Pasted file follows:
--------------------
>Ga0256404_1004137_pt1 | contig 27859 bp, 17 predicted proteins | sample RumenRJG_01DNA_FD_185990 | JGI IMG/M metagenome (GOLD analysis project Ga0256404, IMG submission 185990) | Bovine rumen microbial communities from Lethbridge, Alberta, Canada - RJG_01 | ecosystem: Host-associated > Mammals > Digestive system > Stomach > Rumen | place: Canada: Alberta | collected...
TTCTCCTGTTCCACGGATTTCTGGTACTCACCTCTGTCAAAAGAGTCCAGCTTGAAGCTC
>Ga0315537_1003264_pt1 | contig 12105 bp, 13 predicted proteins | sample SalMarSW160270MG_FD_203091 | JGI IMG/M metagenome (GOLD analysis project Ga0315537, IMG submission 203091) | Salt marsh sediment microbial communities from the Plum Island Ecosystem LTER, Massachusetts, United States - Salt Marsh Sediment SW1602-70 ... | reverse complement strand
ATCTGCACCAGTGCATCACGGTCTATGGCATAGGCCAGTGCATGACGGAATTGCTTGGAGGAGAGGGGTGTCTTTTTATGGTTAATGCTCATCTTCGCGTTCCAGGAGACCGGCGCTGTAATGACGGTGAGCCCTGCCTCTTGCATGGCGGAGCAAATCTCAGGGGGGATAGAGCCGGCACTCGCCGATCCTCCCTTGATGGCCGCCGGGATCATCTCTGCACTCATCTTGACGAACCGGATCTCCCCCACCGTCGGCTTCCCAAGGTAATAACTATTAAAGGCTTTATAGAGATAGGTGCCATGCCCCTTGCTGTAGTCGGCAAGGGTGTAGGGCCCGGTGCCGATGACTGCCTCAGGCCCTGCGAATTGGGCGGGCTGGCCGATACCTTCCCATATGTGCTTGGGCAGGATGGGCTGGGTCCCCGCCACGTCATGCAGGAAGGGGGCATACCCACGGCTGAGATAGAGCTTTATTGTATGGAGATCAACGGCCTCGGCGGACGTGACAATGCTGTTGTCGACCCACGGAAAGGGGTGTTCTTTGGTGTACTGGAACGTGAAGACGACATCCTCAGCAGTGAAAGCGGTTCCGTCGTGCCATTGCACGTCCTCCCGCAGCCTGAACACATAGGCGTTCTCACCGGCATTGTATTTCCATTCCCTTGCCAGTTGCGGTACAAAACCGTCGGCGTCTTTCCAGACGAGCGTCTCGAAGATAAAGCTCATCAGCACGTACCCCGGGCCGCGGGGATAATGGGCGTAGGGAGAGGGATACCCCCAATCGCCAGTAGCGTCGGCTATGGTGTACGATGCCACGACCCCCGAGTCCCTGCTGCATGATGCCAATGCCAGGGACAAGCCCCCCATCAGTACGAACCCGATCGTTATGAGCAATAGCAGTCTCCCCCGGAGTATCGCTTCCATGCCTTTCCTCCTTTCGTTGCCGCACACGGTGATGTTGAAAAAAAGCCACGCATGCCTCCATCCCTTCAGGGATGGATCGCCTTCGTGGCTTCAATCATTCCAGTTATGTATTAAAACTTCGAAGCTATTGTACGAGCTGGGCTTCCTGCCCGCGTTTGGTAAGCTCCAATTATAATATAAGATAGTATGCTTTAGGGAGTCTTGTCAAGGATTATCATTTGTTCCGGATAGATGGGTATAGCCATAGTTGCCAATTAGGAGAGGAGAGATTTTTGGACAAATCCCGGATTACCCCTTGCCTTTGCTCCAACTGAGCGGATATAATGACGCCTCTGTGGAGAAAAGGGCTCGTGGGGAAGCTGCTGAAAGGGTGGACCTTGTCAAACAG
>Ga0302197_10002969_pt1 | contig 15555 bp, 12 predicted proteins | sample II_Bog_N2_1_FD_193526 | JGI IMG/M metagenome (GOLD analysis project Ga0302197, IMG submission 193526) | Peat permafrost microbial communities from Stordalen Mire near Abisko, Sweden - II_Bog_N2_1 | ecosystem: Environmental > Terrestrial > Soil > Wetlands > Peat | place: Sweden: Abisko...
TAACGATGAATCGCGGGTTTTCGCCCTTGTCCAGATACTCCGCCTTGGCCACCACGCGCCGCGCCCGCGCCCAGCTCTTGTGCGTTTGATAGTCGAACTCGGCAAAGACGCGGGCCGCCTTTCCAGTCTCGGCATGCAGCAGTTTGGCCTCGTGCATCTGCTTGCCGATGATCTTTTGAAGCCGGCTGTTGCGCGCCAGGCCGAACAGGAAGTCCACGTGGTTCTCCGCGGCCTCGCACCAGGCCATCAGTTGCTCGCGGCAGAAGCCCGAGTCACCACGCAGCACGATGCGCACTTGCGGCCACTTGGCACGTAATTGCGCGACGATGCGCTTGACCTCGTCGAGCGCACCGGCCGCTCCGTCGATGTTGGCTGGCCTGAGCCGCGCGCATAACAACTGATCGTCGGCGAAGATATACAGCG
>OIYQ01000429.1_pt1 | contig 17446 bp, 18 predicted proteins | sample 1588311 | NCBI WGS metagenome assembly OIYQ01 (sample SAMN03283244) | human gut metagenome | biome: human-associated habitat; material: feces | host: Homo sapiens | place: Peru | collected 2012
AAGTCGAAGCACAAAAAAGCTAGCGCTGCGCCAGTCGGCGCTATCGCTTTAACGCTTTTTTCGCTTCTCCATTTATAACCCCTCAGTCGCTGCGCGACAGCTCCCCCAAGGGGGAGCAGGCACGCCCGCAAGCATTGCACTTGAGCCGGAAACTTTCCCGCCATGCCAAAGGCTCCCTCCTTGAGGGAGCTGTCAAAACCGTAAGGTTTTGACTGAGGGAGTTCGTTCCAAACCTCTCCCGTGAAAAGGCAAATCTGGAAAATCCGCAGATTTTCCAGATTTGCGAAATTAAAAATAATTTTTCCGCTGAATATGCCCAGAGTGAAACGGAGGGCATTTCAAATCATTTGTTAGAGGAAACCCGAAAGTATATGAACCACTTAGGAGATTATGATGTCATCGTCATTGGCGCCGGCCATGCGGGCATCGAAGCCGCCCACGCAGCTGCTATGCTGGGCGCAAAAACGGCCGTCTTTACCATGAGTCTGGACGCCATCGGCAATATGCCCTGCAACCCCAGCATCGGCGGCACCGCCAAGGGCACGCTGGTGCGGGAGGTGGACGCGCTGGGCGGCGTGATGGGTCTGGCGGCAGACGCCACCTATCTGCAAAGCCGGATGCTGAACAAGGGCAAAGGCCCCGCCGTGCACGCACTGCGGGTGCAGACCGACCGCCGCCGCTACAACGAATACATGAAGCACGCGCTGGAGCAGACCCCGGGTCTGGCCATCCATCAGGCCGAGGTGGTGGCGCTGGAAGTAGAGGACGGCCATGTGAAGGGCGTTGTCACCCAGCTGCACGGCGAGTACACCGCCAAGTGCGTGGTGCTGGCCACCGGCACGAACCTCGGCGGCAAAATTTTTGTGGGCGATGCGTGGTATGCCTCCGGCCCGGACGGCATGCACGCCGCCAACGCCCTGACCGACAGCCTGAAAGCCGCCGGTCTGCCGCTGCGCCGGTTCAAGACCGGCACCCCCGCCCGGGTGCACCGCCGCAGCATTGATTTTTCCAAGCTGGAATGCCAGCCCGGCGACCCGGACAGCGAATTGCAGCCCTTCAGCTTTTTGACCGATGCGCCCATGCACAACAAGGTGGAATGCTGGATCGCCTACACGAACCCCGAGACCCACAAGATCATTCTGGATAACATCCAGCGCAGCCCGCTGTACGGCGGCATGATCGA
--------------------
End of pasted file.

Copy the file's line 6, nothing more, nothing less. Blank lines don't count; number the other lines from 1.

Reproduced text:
TAACGATGAATCGCGGGTTTTCGCCCTTGTCCAGATACTCCGCCTTGGCCACCACGCGCCGCGCCCGCGCCCAGCTCTTGTGCGTTTGATAGTCGAACTCGGCAAAGACGCGGGCCGCCTTTCCAGTCTCGGCATGCAGCAGTTTGGCCTCGTGCATCTGCTTGCCGATGATCTTTTGAAGCCGGCTGTTGCGCGCCAGGCCGAACAGGAAGTCCACGTGGTTCTCCGCGGCCTCGCACCAGGCCATCAGTTGCTCGCGGCAGAAGCCCGAGTCACCACGCAGCACGATGCGCACTTGCGGCCACTTGGCACGTAATTGCGCGACGATGCGCTTGACCTCGTCGAGCGCACCGGCCGCTCCGTCGATGTTGGCTGGCCTGAGCCGCGCGCATAACAACTGATCGTCGGCGAAGATATACAGCG